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Screening and Diagnosis of ID in HF

Challenges With the Diagnosis of Iron Deficiency in Heart Failure

Iron deficiency (ID) is a very common comorbidity in patients with heart failure (HF; both acute and chronic), but overall awareness is low, and the diagnosis of ID is challenging in this patient population. The diagnostic criteria for ID in patients with HF remains an area of active research and disagreement, as shown by the different criteria used to define ID across HF trials.1,2 ID has traditionally been associated with anemia in HF patients, despite the fact that iron status does not strongly correlate with red cell indices in this population. Awareness of ID in HF also remains low, even among specialists, as highlighted by a survey during our own symposium on this topic at the 2020 American Heart Association (AHA) Scientific Sessions. During this symposium, 52% of participants indicated that they rarely assess iron status in HF patients, 14% responded that they have never assessed iron status, and only 10 to 24% do so frequently or all the time.3 As such, these results seem to support prior reports of delayed diagnosis and missed opportunities to address ID in HF.1


Iron is an essential component of body homeostasis and a key component for erythropoiesis in the bone marrow, and as such, ID is naturally linked with anemia. This condition, often referred to as iron deficiency anemia (IDA), can accompany chronic diseases with an increased inflammatory burden (e.g., chronic kidney disease, HF, inflammatory bowel disease, rheumatoid diseases). However, ID and IDA do not always coexist, and the pathophysiological impact of ID independent of anemia is consequential.4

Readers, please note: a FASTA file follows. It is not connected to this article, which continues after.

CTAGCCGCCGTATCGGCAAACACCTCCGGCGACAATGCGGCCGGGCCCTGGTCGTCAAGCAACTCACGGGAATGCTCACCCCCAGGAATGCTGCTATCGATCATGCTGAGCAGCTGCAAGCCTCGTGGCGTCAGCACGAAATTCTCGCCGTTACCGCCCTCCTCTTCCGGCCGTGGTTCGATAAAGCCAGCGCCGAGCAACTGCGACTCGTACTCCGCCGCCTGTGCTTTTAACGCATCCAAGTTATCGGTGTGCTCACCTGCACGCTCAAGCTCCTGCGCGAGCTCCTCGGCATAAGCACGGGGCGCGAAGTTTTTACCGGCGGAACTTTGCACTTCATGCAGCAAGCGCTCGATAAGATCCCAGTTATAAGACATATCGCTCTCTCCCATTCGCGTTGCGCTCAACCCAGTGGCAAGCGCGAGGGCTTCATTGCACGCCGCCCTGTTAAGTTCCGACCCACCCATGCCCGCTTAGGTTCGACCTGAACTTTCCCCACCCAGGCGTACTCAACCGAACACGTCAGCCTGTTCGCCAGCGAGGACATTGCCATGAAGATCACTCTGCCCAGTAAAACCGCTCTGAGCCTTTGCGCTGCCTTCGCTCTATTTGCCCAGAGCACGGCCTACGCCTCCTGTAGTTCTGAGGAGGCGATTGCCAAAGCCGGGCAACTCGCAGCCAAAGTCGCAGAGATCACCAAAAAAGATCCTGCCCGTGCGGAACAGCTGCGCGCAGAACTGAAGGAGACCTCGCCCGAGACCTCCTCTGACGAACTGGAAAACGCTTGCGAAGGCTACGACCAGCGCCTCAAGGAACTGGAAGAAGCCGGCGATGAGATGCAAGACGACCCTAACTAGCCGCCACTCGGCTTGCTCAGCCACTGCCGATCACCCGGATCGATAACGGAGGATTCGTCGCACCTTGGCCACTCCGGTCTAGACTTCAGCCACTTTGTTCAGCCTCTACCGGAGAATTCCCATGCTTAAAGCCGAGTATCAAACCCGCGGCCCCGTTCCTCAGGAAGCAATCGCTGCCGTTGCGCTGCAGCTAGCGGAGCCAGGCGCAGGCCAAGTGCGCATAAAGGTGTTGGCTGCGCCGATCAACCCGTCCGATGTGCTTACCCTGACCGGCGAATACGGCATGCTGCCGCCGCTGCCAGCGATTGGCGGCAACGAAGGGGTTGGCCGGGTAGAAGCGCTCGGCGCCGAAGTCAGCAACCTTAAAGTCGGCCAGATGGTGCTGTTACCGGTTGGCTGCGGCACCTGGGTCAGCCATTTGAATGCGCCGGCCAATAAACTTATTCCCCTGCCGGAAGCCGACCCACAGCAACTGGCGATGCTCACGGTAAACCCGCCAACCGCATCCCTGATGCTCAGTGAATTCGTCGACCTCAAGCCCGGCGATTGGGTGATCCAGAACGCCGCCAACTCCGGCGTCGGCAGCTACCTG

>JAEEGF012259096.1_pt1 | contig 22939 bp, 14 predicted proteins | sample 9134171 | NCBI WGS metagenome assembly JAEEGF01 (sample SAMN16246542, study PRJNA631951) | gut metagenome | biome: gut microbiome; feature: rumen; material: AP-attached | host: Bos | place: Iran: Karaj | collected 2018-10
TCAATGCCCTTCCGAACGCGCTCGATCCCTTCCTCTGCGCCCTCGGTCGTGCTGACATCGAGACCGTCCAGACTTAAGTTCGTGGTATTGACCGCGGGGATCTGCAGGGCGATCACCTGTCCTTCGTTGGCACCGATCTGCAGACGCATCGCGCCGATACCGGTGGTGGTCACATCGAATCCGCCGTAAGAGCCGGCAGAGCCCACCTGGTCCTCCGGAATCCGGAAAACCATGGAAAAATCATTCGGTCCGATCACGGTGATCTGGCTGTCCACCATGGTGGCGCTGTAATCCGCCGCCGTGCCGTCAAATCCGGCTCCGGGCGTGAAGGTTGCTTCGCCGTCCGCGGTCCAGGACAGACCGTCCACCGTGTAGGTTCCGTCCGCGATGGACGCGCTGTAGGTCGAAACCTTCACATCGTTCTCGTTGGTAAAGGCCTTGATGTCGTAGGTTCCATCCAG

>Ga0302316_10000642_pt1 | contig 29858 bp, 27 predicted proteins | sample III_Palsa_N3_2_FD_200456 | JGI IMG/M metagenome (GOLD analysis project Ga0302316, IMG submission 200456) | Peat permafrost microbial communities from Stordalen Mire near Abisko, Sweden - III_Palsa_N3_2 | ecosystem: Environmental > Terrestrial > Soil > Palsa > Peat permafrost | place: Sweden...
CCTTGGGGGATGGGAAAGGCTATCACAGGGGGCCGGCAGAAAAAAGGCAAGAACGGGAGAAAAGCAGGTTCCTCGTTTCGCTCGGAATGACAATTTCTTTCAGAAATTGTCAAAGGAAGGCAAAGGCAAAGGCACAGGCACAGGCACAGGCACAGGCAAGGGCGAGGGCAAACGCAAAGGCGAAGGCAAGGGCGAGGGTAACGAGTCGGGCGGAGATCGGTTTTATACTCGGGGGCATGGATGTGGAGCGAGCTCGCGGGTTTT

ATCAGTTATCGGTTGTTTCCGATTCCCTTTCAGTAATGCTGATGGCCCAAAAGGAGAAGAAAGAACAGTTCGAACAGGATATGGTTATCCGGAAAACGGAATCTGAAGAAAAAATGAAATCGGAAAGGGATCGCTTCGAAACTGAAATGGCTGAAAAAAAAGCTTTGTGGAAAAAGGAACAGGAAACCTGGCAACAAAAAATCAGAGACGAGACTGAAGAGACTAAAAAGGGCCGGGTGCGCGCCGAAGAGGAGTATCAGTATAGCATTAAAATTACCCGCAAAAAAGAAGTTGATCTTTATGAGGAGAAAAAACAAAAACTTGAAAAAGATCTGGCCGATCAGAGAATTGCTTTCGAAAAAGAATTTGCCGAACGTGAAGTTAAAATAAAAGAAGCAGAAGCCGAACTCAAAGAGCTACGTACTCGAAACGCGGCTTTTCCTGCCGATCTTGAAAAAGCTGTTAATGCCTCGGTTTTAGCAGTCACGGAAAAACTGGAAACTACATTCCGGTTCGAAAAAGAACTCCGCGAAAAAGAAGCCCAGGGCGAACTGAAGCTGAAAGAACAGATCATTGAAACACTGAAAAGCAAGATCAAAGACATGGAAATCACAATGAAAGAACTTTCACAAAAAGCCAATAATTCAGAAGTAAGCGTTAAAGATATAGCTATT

In patients with HF, ID is much more prevalent than IDA. Approximately 25 to 45% of HF patients have ID without anemia.5 Up to 68% of chronic HF patients have ID,6 and in men and women with acute HF, rates are also high at 57% and 79%, respectively.7 In HF with preserved ejection fraction (HFpEF), ID prevalence rates may be slightly higher than HF with mid-range (HFmrEF) or reduced EF (HFrEF).8 Regardless of anemia status, ID negatively impacts exercise capacity, and is associated with increased acute care utilization, death, and reduced quality of life (QoL) in patients with HF.9 In HFmrEF and HFrEF, ID is associated with higher rates of HF hospitalization, heart transplantation, and increased mortality.9 In HFpEF, ID is also associated with decreased exercise capacity as well as lower QoL.9 Regardless of hemoglobin levels, correction with IV iron reduces hospitalizations, improves QoL, exercise capacity, and patient symptoms.10 A growing body of evidence also suggests that ID may not be a mere comorbidity of HF, but rather an important contributor to HF pathophysiology and disease progression.9 This new data further underscores the importance of ID screening, diagnosis, and treatment in patients with HF, whether or not these patients present with anemia.